I hate conference. It's like queueing at an abattoir

Exclusive column: What do politicians really think of their annual shindigs? This leaked memo from Coalition minister Peter Mannion to a long-standing Tory friend reveals all...

Share
Related Topics

Dear Colin,

Can it really be a year since we got rat-arsed at that awful tapas bar? It doesn't seem possible, does it?

Yet here I am again, unpacking my Y-fronts and policy papers in a mid-range hotel room so dull and oppressive I'm almost GLAD when one of Stewart's teenage wonks drops by with another "hot button briefing". Actually, the last speccy twerp was quite useful, managed to get the telly working. (Did you know that brush-faced buffoon Noel Edmonds is back? Wearing fancy dress, opening boxes. Had no idea. And people blame US for the state this country's in.)

Have switched off the telly now, left the room and moved to something called a Residents' Lounge. It's one of those hotels des nouveaux, you know the sort. Ghastly "buffet breakfast room" filled with shark-eyed reps and provincial wedding guests, bloody awful pop music hanging in the air like a bad smell. Christ, these places always make me feel like Philip Larkin.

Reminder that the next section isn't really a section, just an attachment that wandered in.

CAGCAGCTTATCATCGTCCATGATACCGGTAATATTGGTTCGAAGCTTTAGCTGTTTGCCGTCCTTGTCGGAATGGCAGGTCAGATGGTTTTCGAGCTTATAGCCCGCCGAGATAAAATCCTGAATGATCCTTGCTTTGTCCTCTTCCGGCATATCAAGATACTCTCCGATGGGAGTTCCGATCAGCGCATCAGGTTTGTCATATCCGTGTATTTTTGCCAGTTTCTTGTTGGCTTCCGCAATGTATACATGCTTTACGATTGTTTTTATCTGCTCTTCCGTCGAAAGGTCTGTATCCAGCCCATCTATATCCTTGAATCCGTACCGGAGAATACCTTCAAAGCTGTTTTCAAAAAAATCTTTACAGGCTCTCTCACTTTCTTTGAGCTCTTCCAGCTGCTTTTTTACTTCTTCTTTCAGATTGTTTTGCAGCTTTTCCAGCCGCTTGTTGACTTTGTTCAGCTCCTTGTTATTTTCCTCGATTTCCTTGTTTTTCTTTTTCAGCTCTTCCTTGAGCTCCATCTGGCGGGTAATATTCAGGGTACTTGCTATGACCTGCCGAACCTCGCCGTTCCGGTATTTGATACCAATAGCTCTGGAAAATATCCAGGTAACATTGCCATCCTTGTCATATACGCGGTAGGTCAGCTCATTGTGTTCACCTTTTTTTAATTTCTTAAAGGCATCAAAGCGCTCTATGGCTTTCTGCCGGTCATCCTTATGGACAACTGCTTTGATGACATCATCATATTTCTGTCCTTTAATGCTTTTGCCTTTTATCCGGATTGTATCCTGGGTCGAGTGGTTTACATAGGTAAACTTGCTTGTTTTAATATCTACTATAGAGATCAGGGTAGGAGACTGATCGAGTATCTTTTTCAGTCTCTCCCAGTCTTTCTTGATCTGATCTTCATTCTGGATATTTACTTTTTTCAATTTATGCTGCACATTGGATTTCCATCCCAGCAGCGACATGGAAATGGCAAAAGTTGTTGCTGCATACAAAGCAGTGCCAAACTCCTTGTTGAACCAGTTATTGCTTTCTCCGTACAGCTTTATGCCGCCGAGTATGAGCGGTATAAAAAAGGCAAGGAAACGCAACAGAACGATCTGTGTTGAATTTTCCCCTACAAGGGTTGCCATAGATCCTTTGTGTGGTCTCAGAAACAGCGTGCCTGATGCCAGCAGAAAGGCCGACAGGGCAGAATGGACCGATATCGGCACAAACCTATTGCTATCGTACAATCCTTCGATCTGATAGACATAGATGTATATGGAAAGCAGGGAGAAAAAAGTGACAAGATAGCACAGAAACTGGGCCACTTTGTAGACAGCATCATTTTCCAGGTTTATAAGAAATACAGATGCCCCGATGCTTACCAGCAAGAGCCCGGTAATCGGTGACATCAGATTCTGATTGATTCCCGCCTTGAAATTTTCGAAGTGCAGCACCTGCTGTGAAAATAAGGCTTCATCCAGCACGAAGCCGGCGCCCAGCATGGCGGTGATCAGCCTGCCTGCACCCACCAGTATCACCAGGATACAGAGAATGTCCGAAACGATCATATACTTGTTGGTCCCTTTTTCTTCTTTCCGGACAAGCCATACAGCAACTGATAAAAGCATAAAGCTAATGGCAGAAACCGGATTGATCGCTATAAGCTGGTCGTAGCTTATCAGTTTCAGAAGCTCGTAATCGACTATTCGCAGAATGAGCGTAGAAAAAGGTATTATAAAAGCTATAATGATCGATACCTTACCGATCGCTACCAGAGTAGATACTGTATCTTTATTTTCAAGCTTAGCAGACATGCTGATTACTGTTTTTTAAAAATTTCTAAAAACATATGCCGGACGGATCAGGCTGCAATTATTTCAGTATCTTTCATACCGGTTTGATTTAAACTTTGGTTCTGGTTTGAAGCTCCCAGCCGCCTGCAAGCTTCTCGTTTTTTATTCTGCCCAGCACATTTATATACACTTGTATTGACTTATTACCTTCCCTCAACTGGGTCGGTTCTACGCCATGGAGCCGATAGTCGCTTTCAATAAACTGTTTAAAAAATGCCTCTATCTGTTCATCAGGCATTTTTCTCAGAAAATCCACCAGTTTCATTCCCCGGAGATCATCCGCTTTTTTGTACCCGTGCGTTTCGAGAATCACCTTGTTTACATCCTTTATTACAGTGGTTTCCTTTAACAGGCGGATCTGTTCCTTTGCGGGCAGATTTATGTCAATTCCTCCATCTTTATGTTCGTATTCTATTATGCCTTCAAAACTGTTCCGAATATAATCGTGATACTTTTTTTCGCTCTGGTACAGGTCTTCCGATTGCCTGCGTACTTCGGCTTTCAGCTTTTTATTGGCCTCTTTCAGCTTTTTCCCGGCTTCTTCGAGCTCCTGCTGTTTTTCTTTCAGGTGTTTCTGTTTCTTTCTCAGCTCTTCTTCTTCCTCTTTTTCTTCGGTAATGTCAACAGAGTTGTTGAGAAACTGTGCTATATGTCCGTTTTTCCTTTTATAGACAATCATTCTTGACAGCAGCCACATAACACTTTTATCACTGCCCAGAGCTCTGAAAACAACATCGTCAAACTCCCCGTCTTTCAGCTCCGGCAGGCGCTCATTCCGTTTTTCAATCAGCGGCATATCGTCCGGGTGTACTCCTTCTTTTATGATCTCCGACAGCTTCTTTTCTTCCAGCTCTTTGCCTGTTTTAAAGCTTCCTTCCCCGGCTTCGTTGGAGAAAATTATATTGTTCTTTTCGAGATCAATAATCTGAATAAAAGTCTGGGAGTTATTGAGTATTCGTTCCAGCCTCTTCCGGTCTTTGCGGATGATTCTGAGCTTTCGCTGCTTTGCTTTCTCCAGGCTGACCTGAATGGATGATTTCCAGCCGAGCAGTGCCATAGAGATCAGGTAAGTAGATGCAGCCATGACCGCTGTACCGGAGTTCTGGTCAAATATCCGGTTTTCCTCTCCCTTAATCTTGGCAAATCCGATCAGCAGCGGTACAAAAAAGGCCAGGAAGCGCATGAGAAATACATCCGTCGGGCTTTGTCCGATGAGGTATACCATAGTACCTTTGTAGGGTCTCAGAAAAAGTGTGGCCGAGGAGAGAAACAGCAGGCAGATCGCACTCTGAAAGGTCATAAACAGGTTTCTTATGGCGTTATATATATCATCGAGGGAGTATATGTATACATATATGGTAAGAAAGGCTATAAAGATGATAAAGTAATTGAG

Conference is definitely the worst thing about being In Government. Oh, standing on a stage talking bollocks through a shit-eating grin to rows of back-stabbing bastards is grim enough whichever political tribe you belong to. But there's something exquisitely horrible about being the last lot on. You can see how badly it's gone for the other parties. Hostile delegates. Bloody media hanging round the fringe like sarcastic zombies. It's like being in a queue at the abattoir. Ha ha, oh look there are my opponents up ahead, shuffling towards Kirsty Wark and her bolt gun. Oh wait, I'm next…

Did you catch the other conferences? I mean the main two, obviously. I'm assuming that neither of us gives a toss about the early ones: the thin vegetarian cyclists from Brighton, the fat Battle of Britain fetishists from Hove etc. Opposition had the usual car crash, didn't they? We all slowed down to gawp at the damage but to be honest, I couldn't even recognise most of the casualties. No, what really boiled my piss was the shameless performance of a certain Fergus Williams at the Inbetweeners' conference. Did you see him? Oily little shit.